N’Dea Irvin-Choy is pursuing Biomedical Engineering at Rowan University School of Engineering. She is an Undergraduate Student Researcher at Rowan University’s Orthopedic Lab located in the South Jersey Technology Park. She has written two journal articles (pending publication) and is developing another this fall. In between conducting research, she also plays field hockey for the NCAA division III varsity team and has been awarded NFCHA All American Academic, NJAC All-Academic honorable mention and NJAC All Conference honorable mention. After completing her undergraduate degree, she seeks to study Drug Delivery Engineering in a full-time Master’s program.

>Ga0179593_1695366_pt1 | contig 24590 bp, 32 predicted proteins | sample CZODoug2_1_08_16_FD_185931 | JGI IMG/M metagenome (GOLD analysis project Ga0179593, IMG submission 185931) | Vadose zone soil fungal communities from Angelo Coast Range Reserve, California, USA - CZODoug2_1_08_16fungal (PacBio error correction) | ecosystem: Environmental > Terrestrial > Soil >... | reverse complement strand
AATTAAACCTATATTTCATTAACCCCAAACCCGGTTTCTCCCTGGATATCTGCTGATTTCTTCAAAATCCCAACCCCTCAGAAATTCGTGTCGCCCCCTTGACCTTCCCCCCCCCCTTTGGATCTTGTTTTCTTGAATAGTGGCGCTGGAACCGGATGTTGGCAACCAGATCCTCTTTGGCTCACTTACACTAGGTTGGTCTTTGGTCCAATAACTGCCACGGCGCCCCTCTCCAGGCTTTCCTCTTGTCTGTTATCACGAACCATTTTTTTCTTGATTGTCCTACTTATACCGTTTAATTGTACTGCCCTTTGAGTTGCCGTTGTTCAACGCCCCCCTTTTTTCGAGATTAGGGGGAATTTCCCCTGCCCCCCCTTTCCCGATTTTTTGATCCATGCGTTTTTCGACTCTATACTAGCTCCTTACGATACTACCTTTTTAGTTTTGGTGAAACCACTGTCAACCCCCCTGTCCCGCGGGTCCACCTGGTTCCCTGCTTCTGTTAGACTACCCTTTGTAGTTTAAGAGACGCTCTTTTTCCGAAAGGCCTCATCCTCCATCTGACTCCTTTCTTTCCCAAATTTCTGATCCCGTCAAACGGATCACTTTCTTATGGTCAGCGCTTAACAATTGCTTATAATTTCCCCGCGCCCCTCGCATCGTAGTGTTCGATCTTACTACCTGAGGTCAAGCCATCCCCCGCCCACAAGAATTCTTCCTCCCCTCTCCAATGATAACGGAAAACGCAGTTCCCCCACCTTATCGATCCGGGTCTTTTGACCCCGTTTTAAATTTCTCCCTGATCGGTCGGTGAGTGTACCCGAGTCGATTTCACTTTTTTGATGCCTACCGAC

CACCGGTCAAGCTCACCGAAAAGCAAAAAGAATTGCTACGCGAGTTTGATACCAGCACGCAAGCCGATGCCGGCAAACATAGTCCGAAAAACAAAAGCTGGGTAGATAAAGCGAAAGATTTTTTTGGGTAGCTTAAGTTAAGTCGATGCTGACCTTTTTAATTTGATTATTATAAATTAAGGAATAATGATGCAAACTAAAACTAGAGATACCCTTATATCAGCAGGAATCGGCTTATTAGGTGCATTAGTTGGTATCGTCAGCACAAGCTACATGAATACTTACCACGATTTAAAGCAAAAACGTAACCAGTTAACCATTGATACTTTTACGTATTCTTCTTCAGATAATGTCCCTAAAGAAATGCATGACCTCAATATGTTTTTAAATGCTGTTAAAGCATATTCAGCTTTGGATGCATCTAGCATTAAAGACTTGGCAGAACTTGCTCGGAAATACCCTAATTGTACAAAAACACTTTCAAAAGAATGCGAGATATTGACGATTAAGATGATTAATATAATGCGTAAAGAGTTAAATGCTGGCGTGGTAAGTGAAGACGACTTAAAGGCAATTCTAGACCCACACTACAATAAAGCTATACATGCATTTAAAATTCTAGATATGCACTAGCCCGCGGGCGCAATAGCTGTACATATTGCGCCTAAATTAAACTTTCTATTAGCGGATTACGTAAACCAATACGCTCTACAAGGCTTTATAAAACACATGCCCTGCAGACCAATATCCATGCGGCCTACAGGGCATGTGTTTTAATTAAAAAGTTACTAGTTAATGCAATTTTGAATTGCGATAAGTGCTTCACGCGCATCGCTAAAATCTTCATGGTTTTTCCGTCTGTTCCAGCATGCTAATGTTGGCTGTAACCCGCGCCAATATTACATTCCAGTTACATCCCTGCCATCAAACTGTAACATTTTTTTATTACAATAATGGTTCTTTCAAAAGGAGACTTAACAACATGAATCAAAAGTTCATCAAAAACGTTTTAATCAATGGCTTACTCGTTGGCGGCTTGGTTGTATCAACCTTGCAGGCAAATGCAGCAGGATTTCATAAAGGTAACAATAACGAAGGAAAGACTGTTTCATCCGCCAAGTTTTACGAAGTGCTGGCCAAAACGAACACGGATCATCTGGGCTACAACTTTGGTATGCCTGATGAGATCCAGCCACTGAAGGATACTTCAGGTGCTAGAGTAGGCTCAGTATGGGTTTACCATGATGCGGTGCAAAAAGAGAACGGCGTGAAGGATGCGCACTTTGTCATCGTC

In orthopedics, stainless steel, cobalt chromium and titanium are the three main metals used for prostheses. While each metal presents specific advantages and disadvantages including wear resistance, ultimate tensile strength, and cost, none of the materials accurately replicate cortical bone. Metamaterials, commonly known as artificially engineered materials, are physically structured to produce specific mechanical properties. While these materials have been used in various mechanical engineering applications, the development of bio metamaterials incorporates biocompatibility, existing architectures, and mechanical properties to enhance biomedical applications, such as hip and knee prostheses. Combining the mechanical properties of the structure with physical biological properties required for invasive biomedical devices, it is believed the development of bio metamaterials is incremental to the use of prosthetics. By comparing the mathematical models of the gyroid, triangular pyramid, and antiwrapping structures, we have standardized each architecture to a simple cubic figure. After printing a 3D model of each, the structures endured several mechanical testing techniques to assess the various properties of yield strength and tensile strength. To solidify these results, computer simulations were also conducted in solidworks using basic force applications. While research is still underway, the development of this material is essential to the use of both knee and hip prosthetics in simulating cortical bone.